When you find the person you want for a position, you should always make a ‘contingent offer of employment.’ Making a contingent offer of employment is a commitment to hire, subject to the candidate meeting the contingencies. Typically the offer is contingent upon successfully passing pre-employment drug testing, criminal background check and/or general reference check. There can be other reasons for making a contingent offer, as well. Whatever they are, make sure they are clearly stated. Once you make a contingent offer (and not before) you can ask the candidate for date of birth and SS#. There are the two critical pieces of information you will need to do a thorough background check. I recommend using a professional background checking organization to do this.
Note: If you do not say or write a contingent offer, it is as if you have made a firm offer with nothing else required of the candidate.
The contingent offer does not become binding until the applicant accepts it; therefore, you are free to change the terms or withdraw the offer if the applicant has not accepted the offer or detrimentally relied on it. If the applicant counters with different terms, you may consider your offer rejected and withdraw it. However, once they accept, you are bound by your employment offer.
A situation may occur where you find a better applicant after making a conditional offer. Be very careful before you rescind that offer if you have no basis (based on the contingencies) to do so. Once the conditional offer has been made (subject to further screening or the approval of the CEO, etc.), the applicant may have relied on the offer and given notice to his/her present employer.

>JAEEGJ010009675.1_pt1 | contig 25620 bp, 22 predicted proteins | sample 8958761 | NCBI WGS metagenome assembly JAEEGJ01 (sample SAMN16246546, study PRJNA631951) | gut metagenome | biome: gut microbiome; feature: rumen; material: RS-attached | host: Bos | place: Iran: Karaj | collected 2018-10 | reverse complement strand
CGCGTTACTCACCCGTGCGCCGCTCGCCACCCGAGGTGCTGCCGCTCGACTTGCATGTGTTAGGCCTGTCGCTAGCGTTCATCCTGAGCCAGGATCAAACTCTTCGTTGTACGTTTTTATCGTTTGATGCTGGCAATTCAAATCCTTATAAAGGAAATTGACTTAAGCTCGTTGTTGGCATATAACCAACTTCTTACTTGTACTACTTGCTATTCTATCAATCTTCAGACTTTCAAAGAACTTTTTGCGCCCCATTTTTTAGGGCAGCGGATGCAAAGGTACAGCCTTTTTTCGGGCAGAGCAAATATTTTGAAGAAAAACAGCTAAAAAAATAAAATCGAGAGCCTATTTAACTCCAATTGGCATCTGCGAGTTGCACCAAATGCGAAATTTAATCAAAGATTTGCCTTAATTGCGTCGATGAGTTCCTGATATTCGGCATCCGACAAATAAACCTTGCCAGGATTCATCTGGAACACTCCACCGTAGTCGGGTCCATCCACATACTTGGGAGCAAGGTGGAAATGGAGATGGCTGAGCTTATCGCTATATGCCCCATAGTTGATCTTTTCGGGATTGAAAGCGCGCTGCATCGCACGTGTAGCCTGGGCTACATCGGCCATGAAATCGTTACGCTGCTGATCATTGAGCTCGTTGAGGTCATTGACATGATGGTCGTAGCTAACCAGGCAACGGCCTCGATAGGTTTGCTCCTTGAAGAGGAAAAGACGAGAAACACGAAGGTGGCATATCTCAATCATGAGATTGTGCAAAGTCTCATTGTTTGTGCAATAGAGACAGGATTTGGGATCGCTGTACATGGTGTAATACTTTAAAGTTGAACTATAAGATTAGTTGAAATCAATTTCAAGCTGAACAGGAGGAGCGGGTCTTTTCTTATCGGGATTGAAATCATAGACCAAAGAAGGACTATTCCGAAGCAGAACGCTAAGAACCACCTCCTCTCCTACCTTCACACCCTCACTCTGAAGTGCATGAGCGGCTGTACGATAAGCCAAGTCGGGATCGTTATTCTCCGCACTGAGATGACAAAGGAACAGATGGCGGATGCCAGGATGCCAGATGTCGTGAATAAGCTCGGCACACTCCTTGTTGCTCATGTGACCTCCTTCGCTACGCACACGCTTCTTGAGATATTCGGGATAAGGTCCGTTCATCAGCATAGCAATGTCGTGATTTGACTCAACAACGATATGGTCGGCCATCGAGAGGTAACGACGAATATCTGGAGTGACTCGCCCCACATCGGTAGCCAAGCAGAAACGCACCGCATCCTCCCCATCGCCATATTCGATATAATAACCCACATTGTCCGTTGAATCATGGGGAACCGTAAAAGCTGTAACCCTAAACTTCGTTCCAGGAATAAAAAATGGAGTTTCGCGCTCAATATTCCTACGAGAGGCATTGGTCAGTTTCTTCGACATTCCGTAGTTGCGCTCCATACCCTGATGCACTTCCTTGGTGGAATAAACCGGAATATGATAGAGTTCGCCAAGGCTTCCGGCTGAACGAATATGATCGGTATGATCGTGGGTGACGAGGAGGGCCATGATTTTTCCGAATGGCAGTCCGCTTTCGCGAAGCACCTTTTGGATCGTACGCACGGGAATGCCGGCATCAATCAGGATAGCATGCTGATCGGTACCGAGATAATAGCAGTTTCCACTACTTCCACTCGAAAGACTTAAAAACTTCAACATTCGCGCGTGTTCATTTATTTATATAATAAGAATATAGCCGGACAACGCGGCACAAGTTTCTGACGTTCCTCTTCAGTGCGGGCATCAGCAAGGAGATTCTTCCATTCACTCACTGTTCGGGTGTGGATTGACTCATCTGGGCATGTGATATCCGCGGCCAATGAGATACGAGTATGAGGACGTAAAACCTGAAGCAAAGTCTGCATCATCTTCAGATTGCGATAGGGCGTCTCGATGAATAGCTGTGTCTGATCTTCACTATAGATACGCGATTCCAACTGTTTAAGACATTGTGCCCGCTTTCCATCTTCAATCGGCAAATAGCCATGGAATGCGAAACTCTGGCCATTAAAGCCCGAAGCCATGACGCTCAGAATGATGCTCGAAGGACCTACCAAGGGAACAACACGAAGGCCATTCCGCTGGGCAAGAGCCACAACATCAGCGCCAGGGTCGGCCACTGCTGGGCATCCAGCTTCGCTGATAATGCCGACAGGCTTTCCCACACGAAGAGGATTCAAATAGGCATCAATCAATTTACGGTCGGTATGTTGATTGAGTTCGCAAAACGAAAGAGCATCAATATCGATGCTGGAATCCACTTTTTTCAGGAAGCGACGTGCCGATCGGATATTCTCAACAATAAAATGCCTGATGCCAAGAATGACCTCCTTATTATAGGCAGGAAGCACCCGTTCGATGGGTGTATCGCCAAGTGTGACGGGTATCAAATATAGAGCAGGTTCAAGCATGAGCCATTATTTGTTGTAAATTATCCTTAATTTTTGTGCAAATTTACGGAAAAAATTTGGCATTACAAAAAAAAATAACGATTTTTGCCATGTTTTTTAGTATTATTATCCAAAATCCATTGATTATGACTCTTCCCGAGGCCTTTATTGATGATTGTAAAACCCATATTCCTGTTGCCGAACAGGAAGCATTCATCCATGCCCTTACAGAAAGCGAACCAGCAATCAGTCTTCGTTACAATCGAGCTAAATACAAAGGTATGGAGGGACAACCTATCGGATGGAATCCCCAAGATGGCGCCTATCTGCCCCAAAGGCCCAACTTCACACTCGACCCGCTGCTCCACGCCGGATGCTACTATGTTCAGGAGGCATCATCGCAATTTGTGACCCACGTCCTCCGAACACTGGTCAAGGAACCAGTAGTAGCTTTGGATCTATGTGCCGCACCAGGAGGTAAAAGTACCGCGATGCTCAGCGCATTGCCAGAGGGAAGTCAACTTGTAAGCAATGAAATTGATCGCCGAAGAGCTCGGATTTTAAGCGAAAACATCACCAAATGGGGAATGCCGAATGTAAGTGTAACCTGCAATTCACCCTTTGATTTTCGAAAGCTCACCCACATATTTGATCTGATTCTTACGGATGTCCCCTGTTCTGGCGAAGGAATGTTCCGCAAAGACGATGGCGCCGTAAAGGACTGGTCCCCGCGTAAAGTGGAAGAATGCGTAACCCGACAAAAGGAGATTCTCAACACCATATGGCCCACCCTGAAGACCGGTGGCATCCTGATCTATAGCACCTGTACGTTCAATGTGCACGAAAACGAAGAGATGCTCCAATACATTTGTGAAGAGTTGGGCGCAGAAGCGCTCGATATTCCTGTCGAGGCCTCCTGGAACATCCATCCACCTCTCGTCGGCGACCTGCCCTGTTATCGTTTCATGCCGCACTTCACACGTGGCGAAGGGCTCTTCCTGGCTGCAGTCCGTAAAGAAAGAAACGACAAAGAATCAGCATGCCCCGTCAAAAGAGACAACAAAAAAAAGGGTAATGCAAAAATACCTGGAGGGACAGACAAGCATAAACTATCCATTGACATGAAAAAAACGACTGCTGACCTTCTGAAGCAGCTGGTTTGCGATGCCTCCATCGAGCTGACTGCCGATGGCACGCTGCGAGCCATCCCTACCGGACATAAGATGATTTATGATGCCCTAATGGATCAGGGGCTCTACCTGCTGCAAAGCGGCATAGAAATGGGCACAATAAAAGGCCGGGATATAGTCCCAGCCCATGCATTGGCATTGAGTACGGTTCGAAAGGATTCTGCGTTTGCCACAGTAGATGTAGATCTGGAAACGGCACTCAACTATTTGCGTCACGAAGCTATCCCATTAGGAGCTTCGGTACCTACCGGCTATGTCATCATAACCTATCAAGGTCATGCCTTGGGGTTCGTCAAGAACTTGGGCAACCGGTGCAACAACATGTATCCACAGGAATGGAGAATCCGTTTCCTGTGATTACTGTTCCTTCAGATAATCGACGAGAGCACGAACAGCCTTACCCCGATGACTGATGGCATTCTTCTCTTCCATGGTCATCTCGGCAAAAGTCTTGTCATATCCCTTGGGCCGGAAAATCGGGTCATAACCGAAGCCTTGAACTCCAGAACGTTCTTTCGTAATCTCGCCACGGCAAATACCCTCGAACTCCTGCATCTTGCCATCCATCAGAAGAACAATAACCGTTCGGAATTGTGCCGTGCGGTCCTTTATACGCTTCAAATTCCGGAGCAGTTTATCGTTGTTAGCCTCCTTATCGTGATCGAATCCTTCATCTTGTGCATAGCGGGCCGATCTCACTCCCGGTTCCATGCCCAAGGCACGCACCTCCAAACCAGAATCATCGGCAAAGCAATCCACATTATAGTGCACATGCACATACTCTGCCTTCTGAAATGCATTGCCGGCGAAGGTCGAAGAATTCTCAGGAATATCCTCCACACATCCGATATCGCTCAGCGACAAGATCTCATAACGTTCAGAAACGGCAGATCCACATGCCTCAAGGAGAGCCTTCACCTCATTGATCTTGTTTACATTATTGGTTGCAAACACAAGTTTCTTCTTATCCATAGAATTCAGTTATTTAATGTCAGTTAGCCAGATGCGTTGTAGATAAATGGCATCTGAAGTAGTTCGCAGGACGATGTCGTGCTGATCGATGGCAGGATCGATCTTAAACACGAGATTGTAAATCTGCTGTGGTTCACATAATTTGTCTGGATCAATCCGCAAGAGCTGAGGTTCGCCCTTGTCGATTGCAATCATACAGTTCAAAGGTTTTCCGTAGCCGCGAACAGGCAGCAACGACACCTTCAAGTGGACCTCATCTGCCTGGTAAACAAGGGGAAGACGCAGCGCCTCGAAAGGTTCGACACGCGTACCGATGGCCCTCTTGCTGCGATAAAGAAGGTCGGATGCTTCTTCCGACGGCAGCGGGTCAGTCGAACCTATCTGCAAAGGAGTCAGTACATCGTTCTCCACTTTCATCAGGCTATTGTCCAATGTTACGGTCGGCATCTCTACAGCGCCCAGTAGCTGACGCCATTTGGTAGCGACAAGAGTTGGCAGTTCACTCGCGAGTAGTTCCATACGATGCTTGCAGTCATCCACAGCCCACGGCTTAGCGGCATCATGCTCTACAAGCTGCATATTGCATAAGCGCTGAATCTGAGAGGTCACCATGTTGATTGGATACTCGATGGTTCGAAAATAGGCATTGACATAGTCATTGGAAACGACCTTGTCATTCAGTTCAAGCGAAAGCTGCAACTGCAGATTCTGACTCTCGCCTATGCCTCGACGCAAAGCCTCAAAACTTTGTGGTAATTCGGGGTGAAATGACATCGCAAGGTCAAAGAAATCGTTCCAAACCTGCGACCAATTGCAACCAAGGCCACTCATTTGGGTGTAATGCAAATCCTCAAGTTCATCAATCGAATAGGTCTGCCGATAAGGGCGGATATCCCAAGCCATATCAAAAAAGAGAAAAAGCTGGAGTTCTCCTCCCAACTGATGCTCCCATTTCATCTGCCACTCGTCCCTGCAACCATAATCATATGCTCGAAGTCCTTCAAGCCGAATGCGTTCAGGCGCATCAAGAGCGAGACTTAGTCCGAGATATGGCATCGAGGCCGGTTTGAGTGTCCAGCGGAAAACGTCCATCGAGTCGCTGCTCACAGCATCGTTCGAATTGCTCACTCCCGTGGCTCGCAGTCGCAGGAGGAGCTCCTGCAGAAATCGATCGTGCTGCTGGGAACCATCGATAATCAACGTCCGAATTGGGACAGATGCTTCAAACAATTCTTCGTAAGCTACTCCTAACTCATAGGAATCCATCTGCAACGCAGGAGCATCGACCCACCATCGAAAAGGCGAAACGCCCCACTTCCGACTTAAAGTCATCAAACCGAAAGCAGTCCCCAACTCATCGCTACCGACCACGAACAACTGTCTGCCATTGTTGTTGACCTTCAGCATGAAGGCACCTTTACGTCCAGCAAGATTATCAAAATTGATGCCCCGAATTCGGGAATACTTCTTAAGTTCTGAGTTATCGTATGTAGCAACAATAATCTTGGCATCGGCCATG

If you revoke an offer after that notice was given, the applicant may lose that job, seniority and benefits. If the applicant has relocated to the new job in reliance on the offer, you may be held liable for resulting damages.
The reliance on an offer that causes detriment to an applicant may subject the employer to a lawsuit. Therefore, before withdrawing an offer of employment, I recommend consulting with legal counsel.
An applicant may seek double damages in a civil action if he/she was persuaded, influenced or enticed to move his/her place of residence based on misrepresentation about either the length of time a job would last, the character of a job, compensation or the existence of a labor dispute or strike.
CA Labor Codes allow an applicant to sue any person, agent or officer for double damages for knowingly making any false representation. In addition, you may be found guilty of a misdemeanor punishable by a fine of up to $1,000 or imprisonment up to six months, or both.
The hiring process is important for both the employer and applicant. Being clear about the hiring process and what the job entails (pay, benefits and start date) are essential to forming a good working relationship. Making an offer of employment, whether it is verbal or in writing, can be binding if the applicant accepts the offer. Therefore, it is important to be clear about contingencies and the approval process before offering an applicant a job. I recommend making job offers in writing, clearly stating all contingencies in the offer letter. You should also always include a time period for which the offer is valid.